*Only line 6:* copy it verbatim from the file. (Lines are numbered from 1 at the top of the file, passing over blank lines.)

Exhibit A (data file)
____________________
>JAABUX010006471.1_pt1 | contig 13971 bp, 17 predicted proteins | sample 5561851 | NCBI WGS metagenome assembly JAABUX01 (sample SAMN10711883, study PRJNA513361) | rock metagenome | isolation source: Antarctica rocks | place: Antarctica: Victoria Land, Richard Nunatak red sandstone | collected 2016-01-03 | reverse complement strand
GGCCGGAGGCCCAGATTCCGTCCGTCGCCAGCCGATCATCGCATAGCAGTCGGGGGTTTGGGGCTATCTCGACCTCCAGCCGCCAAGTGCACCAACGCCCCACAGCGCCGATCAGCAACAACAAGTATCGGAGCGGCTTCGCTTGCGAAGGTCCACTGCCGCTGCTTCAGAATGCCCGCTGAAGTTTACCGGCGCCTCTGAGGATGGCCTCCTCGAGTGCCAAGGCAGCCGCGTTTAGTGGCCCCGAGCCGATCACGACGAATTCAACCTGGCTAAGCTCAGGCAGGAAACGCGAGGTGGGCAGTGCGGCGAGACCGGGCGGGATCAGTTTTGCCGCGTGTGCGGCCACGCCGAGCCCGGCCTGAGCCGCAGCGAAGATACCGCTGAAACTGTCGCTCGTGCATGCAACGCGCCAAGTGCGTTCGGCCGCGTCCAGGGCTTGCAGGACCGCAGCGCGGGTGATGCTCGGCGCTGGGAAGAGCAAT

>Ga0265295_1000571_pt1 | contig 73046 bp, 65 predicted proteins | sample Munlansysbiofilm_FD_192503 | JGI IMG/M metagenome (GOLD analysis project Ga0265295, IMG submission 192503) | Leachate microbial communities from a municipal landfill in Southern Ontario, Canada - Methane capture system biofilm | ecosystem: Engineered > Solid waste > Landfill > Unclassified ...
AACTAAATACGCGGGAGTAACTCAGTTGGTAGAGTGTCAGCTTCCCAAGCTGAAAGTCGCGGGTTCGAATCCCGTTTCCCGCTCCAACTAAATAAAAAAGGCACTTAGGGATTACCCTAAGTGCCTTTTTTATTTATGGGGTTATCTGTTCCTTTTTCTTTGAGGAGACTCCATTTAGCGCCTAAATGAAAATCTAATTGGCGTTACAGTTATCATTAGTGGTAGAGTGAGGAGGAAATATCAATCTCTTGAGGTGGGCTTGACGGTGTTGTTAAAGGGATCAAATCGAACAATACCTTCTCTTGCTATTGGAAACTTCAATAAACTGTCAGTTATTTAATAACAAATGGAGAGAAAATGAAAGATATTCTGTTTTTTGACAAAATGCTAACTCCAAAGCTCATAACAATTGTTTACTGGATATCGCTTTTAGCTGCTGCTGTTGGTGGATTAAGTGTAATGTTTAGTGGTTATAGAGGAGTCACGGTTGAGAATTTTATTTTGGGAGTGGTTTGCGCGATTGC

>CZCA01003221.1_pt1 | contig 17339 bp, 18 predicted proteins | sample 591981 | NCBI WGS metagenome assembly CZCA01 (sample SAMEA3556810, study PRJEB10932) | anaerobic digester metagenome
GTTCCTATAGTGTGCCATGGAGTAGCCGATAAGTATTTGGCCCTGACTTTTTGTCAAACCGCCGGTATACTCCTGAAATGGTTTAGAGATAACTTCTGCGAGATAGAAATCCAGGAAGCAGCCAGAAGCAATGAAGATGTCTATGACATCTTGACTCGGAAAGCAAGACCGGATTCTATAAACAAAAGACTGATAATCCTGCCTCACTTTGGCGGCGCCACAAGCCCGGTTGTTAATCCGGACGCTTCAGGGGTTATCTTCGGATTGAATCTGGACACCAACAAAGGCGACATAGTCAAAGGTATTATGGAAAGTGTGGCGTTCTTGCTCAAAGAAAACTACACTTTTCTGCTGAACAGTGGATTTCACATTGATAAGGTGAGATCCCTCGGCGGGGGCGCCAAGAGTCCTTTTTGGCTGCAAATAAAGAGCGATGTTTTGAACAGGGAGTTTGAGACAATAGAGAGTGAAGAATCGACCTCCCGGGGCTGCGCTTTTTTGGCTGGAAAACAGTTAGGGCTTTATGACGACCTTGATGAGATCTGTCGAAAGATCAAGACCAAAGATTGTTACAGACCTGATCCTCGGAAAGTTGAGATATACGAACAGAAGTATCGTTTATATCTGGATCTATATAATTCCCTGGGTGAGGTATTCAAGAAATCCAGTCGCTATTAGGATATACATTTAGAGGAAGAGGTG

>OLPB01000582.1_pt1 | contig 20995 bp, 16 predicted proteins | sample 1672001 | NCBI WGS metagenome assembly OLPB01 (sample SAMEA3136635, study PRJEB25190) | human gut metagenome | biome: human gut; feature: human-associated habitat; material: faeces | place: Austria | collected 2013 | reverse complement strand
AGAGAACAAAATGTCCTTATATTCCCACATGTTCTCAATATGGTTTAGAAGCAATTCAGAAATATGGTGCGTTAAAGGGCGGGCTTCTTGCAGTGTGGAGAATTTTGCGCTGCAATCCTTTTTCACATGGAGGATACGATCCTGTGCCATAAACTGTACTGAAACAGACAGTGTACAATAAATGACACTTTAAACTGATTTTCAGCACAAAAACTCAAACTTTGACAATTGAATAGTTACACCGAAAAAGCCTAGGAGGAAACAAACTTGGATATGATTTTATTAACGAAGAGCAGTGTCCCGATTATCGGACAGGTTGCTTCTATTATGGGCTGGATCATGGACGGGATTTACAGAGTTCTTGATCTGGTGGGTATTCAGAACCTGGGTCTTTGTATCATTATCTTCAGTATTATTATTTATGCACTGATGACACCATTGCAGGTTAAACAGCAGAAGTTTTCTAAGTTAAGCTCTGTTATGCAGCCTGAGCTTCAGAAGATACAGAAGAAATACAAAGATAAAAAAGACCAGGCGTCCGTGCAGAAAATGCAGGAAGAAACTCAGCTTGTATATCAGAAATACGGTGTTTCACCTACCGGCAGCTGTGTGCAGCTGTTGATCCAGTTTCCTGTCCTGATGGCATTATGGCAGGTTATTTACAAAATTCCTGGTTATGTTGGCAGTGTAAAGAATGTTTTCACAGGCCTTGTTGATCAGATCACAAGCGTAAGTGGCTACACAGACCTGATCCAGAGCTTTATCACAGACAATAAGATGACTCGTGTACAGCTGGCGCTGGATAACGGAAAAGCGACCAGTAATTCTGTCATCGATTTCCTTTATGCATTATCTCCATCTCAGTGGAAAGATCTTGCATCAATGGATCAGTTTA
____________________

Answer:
GTTCCTATAGTGTGCCATGGAGTAGCCGATAAGTATTTGGCCCTGACTTTTTGTCAAACCGCCGGTATACTCCTGAAATGGTTTAGAGATAACTTCTGCGAGATAGAAATCCAGGAAGCAGCCAGAAGCAATGAAGATGTCTATGACATCTTGACTCGGAAAGCAAGACCGGATTCTATAAACAAAAGACTGATAATCCTGCCTCACTTTGGCGGCGCCACAAGCCCGGTTGTTAATCCGGACGCTTCAGGGGTTATCTTCGGATTGAATCTGGACACCAACAAAGGCGACATAGTCAAAGGTATTATGGAAAGTGTGGCGTTCTTGCTCAAAGAAAACTACACTTTTCTGCTGAACAGTGGATTTCACATTGATAAGGTGAGATCCCTCGGCGGGGGCGCCAAGAGTCCTTTTTGGCTGCAAATAAAGAGCGATGTTTTGAACAGGGAGTTTGAGACAATAGAGAGTGAAGAATCGACCTCCCGGGGCTGCGCTTTTTTGGCTGGAAAACAGTTAGGGCTTTATGACGACCTTGATGAGATCTGTCGAAAGATCAAGACCAAAGATTGTTACAGACCTGATCCTCGGAAAGTTGAGATATACGAACAGAAGTATCGTTTATATCTGGATCTATATAATTCCCTGGGTGAGGTATTCAAGAAATCCAGTCGCTATTAGGATATACATTTAGAGGAAGAGGTG